This post is also available in: Hebrew
I never thought I’d be making chocolate muffins, never the less share a recipe for them on this blog. Why, you ask? Well, I didn’t think I’d make them since I’m more of an ice-cream, or generally creamy and melting chocolaty things when it comes to desserts rather than muffins, and never thought I’d be sharing a chocolate muffin recipe as there are a million other out there for it, what added value can my recipe bring?
Well, I was wrong about both. As a mother to 2 little girls, I can tell you muffins are a pretty darn good option for a quick breakfast (you can bake them in advance and freeze, it takes minimum work to serve them to your kids, and if you are truly in a hurry its a great on the go option that creates little to no mess in the car compared to other options..). While usually i’d refrain from giving my girls yet another sweet thing in the morning (our kids seem to be getting sweets everywhere: in day care, at friends’ houses, at parties, and where not these days!), I needed an exception, as my first born is now almost 4 years old, and she likes the stuff served at day care and wishes to see similar things at home. So I aspired to create a chocolate muffin version that will be a crowd pleas-er (and trust me, she is not so easy to please, as all 4 year olds when it comes to nutrition I guess…), but would still be nutritious and full of healthy ingredients so I can feel good about providing it to them.
And that’s what the recipe today is about. These muffins use Teff flour rather than wheat flour. If you are unfamiliar with it, teff to grains is like kale to green leaves: meaning it enjoys a huge amount of hype in the past few years among nutrition aware people, and there are some good reasons for that, as it is rich with calcium, iron, protein, amino acids, and, it is gluten free as a bonus. The teff by the way, is not the simplest flour to work with, as is has a distinct flavor that you need to pair wisely, and its texture can be somewhat sand-ish if not treated right. So, it took me about 5 slightly different versions of these muffins to get to the perfect one, that I (and the royal team of taste testers :)) think is perfect.
One note about the tapioca flour showing up in the ingredients (which is crucial here), if you are having trouble locating tapioca flour but you can easily find the tapioca pearls, you can use the pearls and grind them to flour at home using a simple herb/coffee grinder.
The colorful stuff you see inside the muffins in the pictures are actually little “surprises” I added in (fill up half of a muffin tin with the batter, put the wanted add-ins, then cover with more batter): sesame paste with maple, almond butter with date syrup, peanut butter, berries, and chocolate chips.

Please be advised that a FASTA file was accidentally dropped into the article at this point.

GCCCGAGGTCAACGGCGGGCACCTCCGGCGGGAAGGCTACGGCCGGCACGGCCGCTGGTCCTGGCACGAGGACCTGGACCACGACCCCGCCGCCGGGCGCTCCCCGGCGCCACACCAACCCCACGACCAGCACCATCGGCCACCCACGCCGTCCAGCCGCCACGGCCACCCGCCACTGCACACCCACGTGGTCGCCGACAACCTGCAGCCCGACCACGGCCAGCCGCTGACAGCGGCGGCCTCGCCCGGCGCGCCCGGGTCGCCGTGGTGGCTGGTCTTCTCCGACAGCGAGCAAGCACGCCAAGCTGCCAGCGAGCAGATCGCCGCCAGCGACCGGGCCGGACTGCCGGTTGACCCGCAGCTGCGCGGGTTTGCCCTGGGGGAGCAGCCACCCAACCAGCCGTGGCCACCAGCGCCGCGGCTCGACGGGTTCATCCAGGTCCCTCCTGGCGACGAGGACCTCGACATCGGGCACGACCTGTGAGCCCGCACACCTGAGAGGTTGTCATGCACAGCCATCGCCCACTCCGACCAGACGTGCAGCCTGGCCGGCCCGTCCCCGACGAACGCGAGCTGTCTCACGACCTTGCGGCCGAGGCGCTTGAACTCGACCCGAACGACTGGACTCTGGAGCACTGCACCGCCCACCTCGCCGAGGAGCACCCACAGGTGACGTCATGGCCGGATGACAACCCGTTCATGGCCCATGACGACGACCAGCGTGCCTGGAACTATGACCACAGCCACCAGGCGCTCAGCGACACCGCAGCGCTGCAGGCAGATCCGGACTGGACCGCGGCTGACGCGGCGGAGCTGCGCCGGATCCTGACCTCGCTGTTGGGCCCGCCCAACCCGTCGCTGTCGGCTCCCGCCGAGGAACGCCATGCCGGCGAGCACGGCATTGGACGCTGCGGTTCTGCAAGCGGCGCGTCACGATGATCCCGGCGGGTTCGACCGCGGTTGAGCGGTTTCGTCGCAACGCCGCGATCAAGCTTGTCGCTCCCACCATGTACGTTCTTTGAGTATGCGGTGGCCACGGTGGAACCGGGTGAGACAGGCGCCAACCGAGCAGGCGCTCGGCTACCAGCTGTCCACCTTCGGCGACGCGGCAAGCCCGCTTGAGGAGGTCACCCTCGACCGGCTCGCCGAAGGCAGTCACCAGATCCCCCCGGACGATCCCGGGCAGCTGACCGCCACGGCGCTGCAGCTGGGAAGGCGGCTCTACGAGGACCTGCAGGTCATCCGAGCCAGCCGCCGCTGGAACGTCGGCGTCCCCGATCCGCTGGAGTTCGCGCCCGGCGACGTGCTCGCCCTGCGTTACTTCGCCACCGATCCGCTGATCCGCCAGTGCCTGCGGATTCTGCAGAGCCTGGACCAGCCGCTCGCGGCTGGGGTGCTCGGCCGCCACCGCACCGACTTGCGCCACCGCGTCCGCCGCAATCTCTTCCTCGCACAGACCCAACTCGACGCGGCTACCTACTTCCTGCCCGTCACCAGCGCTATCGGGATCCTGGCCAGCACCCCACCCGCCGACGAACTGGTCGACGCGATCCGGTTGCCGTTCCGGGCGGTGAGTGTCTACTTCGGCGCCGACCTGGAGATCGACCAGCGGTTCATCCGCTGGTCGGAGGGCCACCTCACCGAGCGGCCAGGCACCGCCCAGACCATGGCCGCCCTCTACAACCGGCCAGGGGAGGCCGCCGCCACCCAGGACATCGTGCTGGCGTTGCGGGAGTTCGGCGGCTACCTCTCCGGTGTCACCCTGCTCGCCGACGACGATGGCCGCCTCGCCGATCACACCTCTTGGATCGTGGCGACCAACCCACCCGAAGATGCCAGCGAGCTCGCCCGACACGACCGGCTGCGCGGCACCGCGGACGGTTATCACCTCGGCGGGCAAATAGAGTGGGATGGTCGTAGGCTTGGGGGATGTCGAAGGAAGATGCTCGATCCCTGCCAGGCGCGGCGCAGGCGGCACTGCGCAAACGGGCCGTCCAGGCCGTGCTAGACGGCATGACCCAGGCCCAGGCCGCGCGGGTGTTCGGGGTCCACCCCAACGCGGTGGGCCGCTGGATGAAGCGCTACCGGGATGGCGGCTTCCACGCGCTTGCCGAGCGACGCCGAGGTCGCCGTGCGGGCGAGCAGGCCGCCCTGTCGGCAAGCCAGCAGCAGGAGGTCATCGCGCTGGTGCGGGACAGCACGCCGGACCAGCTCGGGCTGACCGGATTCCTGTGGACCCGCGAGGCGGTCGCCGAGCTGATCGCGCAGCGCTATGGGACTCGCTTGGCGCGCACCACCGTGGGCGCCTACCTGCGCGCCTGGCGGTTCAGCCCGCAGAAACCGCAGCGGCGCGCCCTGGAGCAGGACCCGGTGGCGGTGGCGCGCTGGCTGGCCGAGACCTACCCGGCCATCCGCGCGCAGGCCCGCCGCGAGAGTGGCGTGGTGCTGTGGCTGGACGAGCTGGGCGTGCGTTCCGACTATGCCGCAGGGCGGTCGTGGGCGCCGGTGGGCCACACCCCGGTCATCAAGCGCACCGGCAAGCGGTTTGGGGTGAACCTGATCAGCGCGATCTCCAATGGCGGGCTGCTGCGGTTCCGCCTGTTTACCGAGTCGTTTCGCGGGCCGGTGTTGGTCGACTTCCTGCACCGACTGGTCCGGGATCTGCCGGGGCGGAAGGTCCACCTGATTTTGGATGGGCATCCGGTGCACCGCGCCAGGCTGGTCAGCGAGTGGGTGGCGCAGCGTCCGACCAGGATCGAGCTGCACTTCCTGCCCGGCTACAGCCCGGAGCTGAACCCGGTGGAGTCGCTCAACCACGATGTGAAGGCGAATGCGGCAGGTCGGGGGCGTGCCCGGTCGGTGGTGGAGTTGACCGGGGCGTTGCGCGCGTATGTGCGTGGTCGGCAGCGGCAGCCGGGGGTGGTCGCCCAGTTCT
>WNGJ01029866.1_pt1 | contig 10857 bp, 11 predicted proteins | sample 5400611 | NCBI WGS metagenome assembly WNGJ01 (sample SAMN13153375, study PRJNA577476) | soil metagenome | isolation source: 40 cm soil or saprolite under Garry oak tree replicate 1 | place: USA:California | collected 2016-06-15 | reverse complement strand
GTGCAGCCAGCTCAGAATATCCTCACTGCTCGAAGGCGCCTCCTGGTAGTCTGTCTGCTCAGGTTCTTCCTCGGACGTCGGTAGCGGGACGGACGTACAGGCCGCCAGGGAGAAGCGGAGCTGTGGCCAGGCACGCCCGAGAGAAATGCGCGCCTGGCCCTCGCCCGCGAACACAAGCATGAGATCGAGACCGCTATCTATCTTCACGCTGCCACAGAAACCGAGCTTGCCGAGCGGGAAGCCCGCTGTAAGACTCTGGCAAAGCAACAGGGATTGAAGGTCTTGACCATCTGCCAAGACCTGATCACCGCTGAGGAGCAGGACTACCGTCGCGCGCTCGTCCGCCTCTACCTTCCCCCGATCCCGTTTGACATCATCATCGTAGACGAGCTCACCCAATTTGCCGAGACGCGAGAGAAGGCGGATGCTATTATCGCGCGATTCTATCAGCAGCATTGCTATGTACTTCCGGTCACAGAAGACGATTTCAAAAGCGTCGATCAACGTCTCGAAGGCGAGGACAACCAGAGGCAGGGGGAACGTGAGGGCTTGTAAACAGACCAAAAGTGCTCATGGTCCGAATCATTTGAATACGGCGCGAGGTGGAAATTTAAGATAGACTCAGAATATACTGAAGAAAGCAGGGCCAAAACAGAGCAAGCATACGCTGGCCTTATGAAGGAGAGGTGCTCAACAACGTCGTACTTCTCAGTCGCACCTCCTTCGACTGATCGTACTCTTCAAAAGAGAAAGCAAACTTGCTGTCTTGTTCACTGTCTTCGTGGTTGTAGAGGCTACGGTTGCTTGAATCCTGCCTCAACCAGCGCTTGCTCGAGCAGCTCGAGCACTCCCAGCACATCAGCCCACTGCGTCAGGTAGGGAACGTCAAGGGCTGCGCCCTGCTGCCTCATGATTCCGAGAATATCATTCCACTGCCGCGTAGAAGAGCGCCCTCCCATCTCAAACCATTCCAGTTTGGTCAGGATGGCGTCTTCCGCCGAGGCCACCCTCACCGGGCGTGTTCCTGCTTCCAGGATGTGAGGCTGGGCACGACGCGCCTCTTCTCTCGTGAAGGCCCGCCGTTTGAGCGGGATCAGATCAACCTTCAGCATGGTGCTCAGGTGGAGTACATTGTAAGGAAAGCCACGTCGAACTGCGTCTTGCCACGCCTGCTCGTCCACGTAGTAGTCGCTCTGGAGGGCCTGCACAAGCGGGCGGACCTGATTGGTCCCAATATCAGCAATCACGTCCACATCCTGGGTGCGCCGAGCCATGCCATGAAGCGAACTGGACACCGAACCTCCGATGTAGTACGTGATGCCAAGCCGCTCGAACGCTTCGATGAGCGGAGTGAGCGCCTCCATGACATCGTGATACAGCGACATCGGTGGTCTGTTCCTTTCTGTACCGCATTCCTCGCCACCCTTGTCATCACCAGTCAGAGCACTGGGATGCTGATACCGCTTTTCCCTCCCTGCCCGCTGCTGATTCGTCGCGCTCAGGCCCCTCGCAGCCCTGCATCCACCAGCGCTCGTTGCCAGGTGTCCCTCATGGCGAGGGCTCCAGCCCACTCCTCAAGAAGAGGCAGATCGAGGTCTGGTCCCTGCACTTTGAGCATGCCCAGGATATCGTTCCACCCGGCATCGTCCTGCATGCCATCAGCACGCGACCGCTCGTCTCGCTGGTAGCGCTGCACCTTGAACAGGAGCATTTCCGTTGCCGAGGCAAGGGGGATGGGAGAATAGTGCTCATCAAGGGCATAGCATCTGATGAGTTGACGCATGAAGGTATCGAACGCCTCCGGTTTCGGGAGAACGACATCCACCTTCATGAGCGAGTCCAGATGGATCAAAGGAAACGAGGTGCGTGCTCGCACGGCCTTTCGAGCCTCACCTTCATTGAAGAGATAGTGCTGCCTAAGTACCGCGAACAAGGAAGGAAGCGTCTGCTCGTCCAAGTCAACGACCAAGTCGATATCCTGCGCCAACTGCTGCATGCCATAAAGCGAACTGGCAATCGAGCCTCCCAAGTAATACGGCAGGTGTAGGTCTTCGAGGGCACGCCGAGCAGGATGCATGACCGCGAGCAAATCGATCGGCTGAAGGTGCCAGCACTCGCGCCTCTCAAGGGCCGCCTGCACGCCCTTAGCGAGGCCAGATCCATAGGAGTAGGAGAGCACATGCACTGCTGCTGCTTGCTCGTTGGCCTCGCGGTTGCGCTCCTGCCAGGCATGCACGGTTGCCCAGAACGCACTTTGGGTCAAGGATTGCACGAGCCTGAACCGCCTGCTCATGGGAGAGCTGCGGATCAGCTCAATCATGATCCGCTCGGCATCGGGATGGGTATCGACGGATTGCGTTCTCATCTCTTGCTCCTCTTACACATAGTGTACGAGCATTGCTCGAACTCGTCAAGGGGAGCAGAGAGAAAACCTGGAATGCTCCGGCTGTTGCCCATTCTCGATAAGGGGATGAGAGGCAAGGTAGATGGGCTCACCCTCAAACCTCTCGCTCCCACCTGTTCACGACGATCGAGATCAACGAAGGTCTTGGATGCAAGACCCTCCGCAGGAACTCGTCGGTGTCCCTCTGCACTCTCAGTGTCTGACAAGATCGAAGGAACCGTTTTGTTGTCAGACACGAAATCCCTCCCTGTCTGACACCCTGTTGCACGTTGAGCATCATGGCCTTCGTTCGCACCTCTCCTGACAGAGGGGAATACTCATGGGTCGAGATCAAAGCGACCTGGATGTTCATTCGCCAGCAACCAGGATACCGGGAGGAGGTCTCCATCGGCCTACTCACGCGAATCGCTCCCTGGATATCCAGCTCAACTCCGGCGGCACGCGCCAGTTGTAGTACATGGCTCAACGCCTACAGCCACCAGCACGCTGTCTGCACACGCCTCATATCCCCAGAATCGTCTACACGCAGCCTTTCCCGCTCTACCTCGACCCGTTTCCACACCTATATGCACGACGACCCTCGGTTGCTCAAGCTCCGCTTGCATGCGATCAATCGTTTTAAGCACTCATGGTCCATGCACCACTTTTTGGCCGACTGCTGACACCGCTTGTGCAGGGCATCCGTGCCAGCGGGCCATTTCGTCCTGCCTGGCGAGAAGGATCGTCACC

By the way, the pictures in this post, as in the previous post for Za’atar crackers were all taken by a colleague of mine, Tomer Exterman. You can read a bit more about Tomer in the Za’atar crackers post, or follow his Facebook page.
One more tip before we head on to the recipe, and this one is relevant for gluten free vegan baking in general: while in many recipes you can “play” with ingredients, with the order of the instructions, improvise, etc., when it comes to baking with no eggs and no gluten, it becomes crucial to follow a recipe’s instructions. So, if you choose to make this one, make sure you mix the “wet” ingredients with the “dry” ingredients only when you are ready to place it in the oven, meaning the oven is already warm enough and the muffin molds are lined up and ready to be filled. and refrain from opening the oven in the middle of baking. All of these will help your muffins to rise the right way as well as have the right texture. I’m not writing this here since i’m some kind of baking guru, far from it, it is simply because I learned this the hard way (e.g. many baked goods that didn’t turn out right), and I’d like to save you this trouble and make sure your results will be nothing less than spectacular. Enjoy!
- 1 table spoon ground flax seeds + 3 table spoons of water (you can sub the flax with chia seeds, if so you don't need to grind them)
- ¾ cup unsweetened soy or almond milk
- ¾ cup date syrup or pure maple syrup
- ⅓ cup oil
- 1 tea spoon vanilla extract
- 1 tea spoon vinegar (I like to use apple cider vinegar)
- 1 cup whole teff flour (150 g)
- ¼ cup tapioca flour (50 g)
- ¼ cup cocoa powder (25 g)
- ¾ tea spoon baking soda
- ¼ tea spoon salt
- Optional: ⅓ cup chocolate chips or any other chosen "surprise" (see notes above)
- Warm an oven to 180 C.
- Mix the flax seeds and the water in a cup and set aside for 10 minutes.
- Mix all the wet ingredients and add the flax "egg" to them and mix some more.
- In another bowl, mix all the dry ingredients.
- Pour the wet mixture into the dry one and mix to incorporate. If you chose to use chocolate chips (recommended!) add them in as well and mix some more. Fill the muffin molds ¾ way high, and move to the warm oven as quickly as possible (to make sure the rise inside).
- After 22 minutes check whether a toothpick you stick into one or two of the muffins comes out dry. If it does, they are ready, if not, give them 3 more minutes and try again. Let cool completely before you remove from the molds.
If you liked this and want to be updated with new recipes, Like VeganHightechMom on Facebook or register to get updates via email (This is mostly recommended as it is the only way to ensure you’ll receive the recipes. And check your spam or “Promotions” tabs, as these email might end up there sometimes).